The number of clients (and case records) involved
Whether there is a dedicated ICP project worker/Facilitator allocated to this project
Whether or not there is sufficient time allocated
Whether the information has been stored electronically or paper-based
It might be useful for the group to develop a timetable for the analysis and review processes, setting out the individual tasks to be completed, the sequence in which these need to happen and the target start and finish dates of each task. This will help to show any differences between the 'planned' and 'actual' timescales.
WHO IS ACCOUNTABLE FOR THE ANALYSIS AND REVIEW?
There will be differing roles and degrees of involvement in the development, implementation, analysis and review of the ICP. Bearing in mind that the review may have a number of objectives; measuring the effectiveness of care provided, the cost-effectiveness of the interventions and identifying gaps in services, different people or groups (stakeholders) may take the lead on different parts of the analysis and review. It is the role of the ICP facilitator to ensure that all this activity is co-ordinated and implemented within an agreed framework.
VARIANCE TRACKING AND RECORDING
ICP guide 3 provided tips for improving documentation. It suggested that all ICPs should have a standard format which includes a recording sheet for tracking variances from the expected pathway. Variances are documented as they occur, along with information about what alternative action was taken.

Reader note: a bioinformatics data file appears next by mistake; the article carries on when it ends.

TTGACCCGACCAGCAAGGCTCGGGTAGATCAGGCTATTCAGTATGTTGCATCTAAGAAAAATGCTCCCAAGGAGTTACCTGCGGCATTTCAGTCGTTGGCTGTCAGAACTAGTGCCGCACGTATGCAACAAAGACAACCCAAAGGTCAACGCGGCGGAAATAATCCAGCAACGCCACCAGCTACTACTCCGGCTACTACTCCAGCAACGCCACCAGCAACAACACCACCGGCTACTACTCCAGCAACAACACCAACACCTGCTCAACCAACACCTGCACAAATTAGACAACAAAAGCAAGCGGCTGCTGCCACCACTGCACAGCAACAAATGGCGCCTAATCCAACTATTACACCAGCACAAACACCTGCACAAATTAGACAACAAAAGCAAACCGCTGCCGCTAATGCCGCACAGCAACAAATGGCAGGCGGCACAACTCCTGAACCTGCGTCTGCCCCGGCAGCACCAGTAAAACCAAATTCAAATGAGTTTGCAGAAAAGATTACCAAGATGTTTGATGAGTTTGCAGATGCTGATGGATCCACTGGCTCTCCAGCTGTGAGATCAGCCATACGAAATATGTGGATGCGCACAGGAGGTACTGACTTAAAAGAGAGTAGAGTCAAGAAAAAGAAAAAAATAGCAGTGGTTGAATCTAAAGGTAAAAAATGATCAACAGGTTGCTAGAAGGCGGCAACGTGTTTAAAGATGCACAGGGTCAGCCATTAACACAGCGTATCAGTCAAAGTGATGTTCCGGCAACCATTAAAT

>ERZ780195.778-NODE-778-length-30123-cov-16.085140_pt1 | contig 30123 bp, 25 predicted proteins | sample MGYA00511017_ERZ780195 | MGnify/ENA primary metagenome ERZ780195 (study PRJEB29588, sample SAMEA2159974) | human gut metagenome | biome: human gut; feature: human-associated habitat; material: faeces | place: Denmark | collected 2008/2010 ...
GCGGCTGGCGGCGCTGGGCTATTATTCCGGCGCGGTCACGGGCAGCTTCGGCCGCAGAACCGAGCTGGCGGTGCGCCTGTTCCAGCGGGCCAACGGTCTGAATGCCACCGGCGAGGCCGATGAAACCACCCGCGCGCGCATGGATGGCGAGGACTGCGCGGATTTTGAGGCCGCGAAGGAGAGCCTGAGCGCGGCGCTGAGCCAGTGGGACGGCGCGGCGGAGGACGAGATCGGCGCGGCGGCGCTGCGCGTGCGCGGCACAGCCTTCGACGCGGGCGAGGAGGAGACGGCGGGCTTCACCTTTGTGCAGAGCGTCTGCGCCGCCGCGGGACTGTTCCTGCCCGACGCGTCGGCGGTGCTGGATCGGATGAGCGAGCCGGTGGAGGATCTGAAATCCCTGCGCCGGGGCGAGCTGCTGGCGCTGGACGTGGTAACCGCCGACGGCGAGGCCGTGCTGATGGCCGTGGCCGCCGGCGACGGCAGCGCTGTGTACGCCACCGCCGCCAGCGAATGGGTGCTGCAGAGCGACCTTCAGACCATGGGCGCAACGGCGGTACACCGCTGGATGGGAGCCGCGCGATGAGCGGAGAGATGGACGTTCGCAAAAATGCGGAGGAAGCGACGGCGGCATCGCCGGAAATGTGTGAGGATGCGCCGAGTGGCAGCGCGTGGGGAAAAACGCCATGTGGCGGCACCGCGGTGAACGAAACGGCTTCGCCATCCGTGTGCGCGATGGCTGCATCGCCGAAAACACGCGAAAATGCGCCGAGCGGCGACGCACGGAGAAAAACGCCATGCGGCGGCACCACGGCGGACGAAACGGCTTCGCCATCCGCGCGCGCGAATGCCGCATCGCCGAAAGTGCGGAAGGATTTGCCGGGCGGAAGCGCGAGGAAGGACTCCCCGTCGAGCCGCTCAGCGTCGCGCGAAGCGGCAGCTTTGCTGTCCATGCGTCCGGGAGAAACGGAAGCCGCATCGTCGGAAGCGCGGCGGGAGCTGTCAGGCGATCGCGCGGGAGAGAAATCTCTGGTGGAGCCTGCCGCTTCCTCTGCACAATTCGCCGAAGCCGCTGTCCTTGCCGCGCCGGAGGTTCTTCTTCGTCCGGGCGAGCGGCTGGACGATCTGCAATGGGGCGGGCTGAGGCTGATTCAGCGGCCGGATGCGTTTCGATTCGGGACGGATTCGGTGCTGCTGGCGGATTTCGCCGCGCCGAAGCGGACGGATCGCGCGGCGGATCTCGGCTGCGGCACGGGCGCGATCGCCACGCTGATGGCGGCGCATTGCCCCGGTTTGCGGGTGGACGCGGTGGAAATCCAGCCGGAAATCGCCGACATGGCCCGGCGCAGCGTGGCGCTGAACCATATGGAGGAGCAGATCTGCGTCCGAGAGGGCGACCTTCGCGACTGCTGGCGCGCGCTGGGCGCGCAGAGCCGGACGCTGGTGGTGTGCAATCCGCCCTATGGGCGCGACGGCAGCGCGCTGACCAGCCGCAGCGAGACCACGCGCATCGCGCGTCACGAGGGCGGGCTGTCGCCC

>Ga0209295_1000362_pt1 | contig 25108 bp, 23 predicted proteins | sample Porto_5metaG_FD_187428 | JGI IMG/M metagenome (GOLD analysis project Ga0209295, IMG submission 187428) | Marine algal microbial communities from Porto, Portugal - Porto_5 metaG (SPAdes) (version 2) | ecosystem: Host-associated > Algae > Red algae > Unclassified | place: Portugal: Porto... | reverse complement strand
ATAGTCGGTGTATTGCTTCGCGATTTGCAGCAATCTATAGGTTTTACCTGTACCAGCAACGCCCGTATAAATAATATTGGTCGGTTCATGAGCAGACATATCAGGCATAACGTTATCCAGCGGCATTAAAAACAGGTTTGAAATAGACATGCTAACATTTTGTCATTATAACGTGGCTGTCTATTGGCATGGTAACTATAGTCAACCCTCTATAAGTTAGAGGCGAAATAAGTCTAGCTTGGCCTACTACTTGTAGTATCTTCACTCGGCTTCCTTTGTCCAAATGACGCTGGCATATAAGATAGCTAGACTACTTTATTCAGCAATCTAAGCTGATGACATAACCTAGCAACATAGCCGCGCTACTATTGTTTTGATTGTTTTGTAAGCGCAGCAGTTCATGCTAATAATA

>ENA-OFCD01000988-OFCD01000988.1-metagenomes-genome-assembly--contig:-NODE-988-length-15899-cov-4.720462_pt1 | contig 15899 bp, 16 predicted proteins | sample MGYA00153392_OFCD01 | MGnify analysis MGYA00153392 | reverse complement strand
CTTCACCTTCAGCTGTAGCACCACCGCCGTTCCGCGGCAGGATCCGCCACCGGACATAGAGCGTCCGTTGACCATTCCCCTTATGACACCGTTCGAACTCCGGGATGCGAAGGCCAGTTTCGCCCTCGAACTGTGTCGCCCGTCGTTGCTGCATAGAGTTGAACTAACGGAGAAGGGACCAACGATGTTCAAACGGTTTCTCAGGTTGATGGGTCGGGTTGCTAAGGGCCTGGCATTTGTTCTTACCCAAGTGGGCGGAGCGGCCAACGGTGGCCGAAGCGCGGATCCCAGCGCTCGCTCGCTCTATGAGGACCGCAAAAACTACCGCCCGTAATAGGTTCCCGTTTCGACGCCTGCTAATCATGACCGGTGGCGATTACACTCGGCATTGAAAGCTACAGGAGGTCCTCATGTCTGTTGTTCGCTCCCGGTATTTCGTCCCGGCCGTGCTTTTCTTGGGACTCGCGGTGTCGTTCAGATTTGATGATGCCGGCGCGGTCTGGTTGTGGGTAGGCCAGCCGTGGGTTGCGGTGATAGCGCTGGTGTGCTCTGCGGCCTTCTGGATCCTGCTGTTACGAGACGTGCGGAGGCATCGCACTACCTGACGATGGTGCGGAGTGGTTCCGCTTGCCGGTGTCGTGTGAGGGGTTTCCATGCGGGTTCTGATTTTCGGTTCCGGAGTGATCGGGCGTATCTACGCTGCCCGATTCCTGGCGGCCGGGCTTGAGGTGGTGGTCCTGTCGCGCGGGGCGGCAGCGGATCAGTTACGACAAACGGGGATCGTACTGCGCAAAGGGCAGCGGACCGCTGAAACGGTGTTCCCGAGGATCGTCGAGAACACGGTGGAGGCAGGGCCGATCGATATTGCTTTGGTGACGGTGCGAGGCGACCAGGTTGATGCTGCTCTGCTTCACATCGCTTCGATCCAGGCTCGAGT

Categorising variances aids the analysis and review by grouping similar reasons for or types of variances. These could be coded 1-6 as above. Analysis of these categories highlights any patterns of variance that might necessitate corrective action.
The tracking sheet should document:
DESCRIPTION OF VARIANCE
REASON FOR VARIANCE
ALTERNATIVE ACTION TAKEN
CATEGORY OF VARIANCE
SIGNATURE OF STAFF MEMBER
Integrated Care Pathways outline the optimal course of care for all clients who are undergoing a specific course of treatment based on specific presenting issues. There is a recognition and acceptance that there will be occasions where this is not the case and a different course of action needs to be followed. The use of ICPs is not intended to compromise anyone's professional judgement and any member of the team can decide to deviate the client's care from the pathway. However, there must be a valid reason for doing so, known as 'variations' which need to be recorded at the time. Reasons may include: